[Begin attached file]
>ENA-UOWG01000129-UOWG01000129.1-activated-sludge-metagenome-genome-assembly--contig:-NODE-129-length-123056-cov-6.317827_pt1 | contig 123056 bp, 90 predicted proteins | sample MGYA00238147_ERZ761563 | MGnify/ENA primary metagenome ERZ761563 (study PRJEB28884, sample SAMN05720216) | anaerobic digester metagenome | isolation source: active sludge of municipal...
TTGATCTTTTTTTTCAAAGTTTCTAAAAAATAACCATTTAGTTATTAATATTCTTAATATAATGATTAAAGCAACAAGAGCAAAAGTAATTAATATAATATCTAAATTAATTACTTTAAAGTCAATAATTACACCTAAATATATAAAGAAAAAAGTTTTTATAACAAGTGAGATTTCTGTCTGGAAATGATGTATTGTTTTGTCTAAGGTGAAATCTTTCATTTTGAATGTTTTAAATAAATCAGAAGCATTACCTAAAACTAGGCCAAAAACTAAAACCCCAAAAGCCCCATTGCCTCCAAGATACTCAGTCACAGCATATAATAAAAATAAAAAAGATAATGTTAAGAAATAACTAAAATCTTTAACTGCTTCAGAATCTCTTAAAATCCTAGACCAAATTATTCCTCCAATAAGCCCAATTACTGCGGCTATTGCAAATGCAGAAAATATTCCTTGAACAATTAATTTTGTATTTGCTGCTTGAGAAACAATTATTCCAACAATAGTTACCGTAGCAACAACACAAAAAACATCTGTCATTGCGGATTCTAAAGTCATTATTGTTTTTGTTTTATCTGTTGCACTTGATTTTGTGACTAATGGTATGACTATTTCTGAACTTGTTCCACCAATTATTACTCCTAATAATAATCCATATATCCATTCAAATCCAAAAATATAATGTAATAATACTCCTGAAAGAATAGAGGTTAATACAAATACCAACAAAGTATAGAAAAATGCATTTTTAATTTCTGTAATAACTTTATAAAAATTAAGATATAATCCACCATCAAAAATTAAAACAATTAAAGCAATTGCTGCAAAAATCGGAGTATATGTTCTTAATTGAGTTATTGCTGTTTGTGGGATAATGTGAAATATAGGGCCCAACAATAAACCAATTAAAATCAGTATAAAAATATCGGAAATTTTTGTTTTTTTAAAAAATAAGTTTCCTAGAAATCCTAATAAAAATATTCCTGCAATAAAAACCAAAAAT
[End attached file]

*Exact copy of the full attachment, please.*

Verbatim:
>ENA-UOWG01000129-UOWG01000129.1-activated-sludge-metagenome-genome-assembly--contig:-NODE-129-length-123056-cov-6.317827_pt1 | contig 123056 bp, 90 predicted proteins | sample MGYA00238147_ERZ761563 | MGnify/ENA primary metagenome ERZ761563 (study PRJEB28884, sample SAMN05720216) | anaerobic digester metagenome | isolation source: active sludge of municipal...
TTGATCTTTTTTTTCAAAGTTTCTAAAAAATAACCATTTAGTTATTAATATTCTTAATATAATGATTAAAGCAACAAGAGCAAAAGTAATTAATATAATATCTAAATTAATTACTTTAAAGTCAATAATTACACCTAAATATATAAAGAAAAAAGTTTTTATAACAAGTGAGATTTCTGTCTGGAAATGATGTATTGTTTTGTCTAAGGTGAAATCTTTCATTTTGAATGTTTTAAATAAATCAGAAGCATTACCTAAAACTAGGCCAAAAACTAAAACCCCAAAAGCCCCATTGCCTCCAAGATACTCAGTCACAGCATATAATAAAAATAAAAAAGATAATGTTAAGAAATAACTAAAATCTTTAACTGCTTCAGAATCTCTTAAAATCCTAGACCAAATTATTCCTCCAATAAGCCCAATTACTGCGGCTATTGCAAATGCAGAAAATATTCCTTGAACAATTAATTTTGTATTTGCTGCTTGAGAAACAATTATTCCAACAATAGTTACCGTAGCAACAACACAAAAAACATCTGTCATTGCGGATTCTAAAGTCATTATTGTTTTTGTTTTATCTGTTGCACTTGATTTTGTGACTAATGGTATGACTATTTCTGAACTTGTTCCACCAATTATTACTCCTAATAATAATCCATATATCCATTCAAATCCAAAAATATAATGTAATAATACTCCTGAAAGAATAGAGGTTAATACAAATACCAACAAAGTATAGAAAAATGCATTTTTAATTTCTGTAATAACTTTATAAAAATTAAGATATAATCCACCATCAAAAATTAAAACAATTAAAGCAATTGCTGCAAAAATCGGAGTATATGTTCTTAATTGAGTTATTGCTGTTTGTGGGATAATGTGAAATATAGGGCCCAACAATAAACCAATTAAAATCAGTATAAAAATATCGGAAATTTTTGTTTTTTTAAAAAATAAGTTTCCTAGAAATCCTAATAAAAATATTCCTGCAATAAAAACCAAAAAT